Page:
2. If the team has set markers indicating they have exited the wreck
If the dive team has already been forced to exit the wreck, they should have left individual markers on the line that indicates their exit time. Discontinue your search and immediately exit. As you have not physically confirmed the team has exited, leave all lines in place; you can retrieve them on a subsequent dive.
3. If the team is searching for you
If your teammates have initiated a lost diver search for you, their safety spool lines will be attached to the primary guideline with markers. Go out along their lost diver search line, make contact with them, and signal to turn back to the guideline. Once the team is reunited, exit the wreck immediately. Retrieving the safety spools and primary reel is a low-priority decision that must reflect the team’s psychological state, the conditions inside the wreck, and the amount of gas remaining.
4. If the team has also lost the guideline
You may search along the guideline and find nothing; no teammates, no exit markers, and no safety spools deployed for lost diver searches. In this situation, it is prudent to assume that your teammates may also be lost off the guideline. If you have a backup safety spool, you can initiate a lost diver search for them.
The lost guideline search for advanced wreck divers
In conclusion, specialist expert wreck instructors teach the life-saving lost guideline search procedure during advanced wreck diver training. As situational awareness is crucial in advanced wreck diving, muscle memory for specific skills should be highly developed through repetitive practice to cut down on task loading and reduce stress during emergencies.
When an advanced wreck diver becomes losses the guideline, it is essential to immediately hold position, visually search and reconstruct in their mind where and when they last saw the line. Apply stress management to reduce respiratory rate and enable clear thinking. Take sufficient time to plan a search pattern appropriate to the wreck layout and then conduct that search methodically and calmly. Anticipate zero visibility conditions and ensure that you can carry out a lost guideline search without vision.
The safety spool tie-off point needs to be secure and prominent. If possible create two tie-offs that give directional reference to the search. Once the advanced wreck diver relocates the guideline, they should attach the safety spool to the line, mark the direction of the exit and leave a backup light to mark the guideline. It is crucial to practice this procedure periodically and, ideally, as part of the team you will subsequently wreck dive with.
By following these steps for the lost guideline search procedure, developing stress resilience, and building muscle memory for the specific skills involved, advanced wreck divers can confidently rely upon the lost guideline search procedure to get them safely out of what is arguably the worst imaginable situation that a wreck diver may face.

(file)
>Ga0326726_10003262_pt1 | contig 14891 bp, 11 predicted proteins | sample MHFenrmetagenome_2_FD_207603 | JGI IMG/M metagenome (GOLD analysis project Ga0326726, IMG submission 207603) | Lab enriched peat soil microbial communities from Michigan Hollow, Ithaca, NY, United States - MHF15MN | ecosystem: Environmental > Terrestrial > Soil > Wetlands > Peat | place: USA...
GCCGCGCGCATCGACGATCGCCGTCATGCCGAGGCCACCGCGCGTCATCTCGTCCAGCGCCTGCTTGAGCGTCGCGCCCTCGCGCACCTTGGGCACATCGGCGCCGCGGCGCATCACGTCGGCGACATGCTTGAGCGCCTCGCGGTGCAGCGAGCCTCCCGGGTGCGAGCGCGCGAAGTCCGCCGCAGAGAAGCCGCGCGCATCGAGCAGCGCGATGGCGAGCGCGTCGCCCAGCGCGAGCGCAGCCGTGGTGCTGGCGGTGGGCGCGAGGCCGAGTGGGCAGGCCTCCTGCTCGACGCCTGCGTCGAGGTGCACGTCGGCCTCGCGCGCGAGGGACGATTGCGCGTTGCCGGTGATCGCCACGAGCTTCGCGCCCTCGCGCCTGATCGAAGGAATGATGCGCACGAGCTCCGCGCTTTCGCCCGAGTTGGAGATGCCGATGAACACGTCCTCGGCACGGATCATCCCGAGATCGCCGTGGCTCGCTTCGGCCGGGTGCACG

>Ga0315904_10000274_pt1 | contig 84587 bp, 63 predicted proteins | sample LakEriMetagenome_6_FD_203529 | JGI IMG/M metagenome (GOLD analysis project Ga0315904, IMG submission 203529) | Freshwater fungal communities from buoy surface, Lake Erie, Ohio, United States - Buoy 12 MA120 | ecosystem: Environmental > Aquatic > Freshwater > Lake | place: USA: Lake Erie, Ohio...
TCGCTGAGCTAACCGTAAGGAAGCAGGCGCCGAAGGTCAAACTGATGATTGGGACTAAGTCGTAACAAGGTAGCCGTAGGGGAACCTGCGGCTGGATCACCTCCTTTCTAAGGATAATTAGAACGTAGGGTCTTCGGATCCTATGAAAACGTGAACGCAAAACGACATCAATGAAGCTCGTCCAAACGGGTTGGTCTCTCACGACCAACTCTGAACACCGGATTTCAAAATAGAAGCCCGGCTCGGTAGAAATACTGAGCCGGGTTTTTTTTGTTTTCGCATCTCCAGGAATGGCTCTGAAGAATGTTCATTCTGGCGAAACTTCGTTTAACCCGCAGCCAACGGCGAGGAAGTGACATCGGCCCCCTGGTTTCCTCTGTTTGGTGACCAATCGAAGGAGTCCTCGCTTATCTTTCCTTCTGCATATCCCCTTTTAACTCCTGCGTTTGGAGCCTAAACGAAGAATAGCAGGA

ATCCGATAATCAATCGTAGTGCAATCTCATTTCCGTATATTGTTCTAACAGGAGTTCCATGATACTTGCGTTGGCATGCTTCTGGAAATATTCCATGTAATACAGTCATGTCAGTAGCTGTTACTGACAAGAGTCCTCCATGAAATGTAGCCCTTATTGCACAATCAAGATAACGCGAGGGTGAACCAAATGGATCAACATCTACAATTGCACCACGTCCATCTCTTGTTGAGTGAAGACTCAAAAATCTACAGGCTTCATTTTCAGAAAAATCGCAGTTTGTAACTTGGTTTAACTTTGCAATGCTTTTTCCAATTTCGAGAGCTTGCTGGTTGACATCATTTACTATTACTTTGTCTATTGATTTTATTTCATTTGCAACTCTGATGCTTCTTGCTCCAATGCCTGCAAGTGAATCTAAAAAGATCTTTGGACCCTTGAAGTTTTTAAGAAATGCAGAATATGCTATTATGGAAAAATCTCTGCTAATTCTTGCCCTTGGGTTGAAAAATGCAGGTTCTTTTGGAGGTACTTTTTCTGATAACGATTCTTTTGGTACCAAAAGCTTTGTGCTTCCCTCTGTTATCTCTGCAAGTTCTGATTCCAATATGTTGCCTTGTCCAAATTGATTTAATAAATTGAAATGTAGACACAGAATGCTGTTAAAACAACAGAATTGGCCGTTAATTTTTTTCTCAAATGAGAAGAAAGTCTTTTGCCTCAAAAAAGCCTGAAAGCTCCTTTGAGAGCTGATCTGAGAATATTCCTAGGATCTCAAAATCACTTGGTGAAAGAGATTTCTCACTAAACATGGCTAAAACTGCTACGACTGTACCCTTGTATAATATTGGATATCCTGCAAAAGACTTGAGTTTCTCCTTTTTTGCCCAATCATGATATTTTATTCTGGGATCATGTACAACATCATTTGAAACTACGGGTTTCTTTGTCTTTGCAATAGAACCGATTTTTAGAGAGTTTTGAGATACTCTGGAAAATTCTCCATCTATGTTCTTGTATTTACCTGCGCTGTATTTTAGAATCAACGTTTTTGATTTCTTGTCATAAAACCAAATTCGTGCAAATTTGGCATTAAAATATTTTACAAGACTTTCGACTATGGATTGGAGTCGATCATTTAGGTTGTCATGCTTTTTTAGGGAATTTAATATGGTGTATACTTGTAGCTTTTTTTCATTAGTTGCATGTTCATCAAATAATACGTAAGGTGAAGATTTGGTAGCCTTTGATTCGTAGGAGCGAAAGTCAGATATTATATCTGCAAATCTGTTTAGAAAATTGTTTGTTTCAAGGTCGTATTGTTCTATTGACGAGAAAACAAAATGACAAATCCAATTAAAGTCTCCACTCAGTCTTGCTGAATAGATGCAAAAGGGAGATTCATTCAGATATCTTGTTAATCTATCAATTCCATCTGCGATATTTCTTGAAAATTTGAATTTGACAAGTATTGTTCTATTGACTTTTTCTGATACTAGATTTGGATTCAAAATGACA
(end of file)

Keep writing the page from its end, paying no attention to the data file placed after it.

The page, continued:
About The Author
Andy Davis is a RAID, PADI TecRec, ANDI, BSAC, and SSI-qualified independent technical diving instructor who specializes in teaching sidemount, trimix, and advanced wreck diving courses.
Currently residing in Subic Bay, Philippines; he has amassed more than 10,000 open-circuit and CCR dives over three decades of challenging diving across the globe.
Andy has published numerous diving magazine articles and designed advanced certification courses for several dive training agencies, He regularly tests and reviews new dive gear for scuba equipment manufacturers. Andy is currently writing a series of advanced diving books and creating a range of tech diving clothing and accessories.
Prior to becoming a professional technical diving educator in 2006, Andy was a commissioned officer in the Royal Air Force and has served in Iraq, Afghanistan, Belize, and Cyprus.
Advanced wreck diving FAQs
Also known as technical wreck diving, advanced wreck diving involves shipwreck penetration beyond recreational wreck certification limits.
Recreational wreck divers are limited to wreck penetrations within a 40m/130′ linear distance from the surface and only within the ‘light zone’, where the exit is clearly observable with ambient light.
Advanced wreck certification courses teach divers how to lay and retrieve a guideline, search procedures for a lost guideline or lost diver, and how to deal with all equipment failures, silt outs, and entanglements. Training also includes advanced buoyancy control, precision maneuvering, and non-silting propulsion techniques.
The normal prerequisites for advanced wreck training are Advanced Open Water, Wreck Diver, and a minimum of 50 logged dives experience. Some training agencies only offer advanced wreck courses for divers with technical-level qualifications.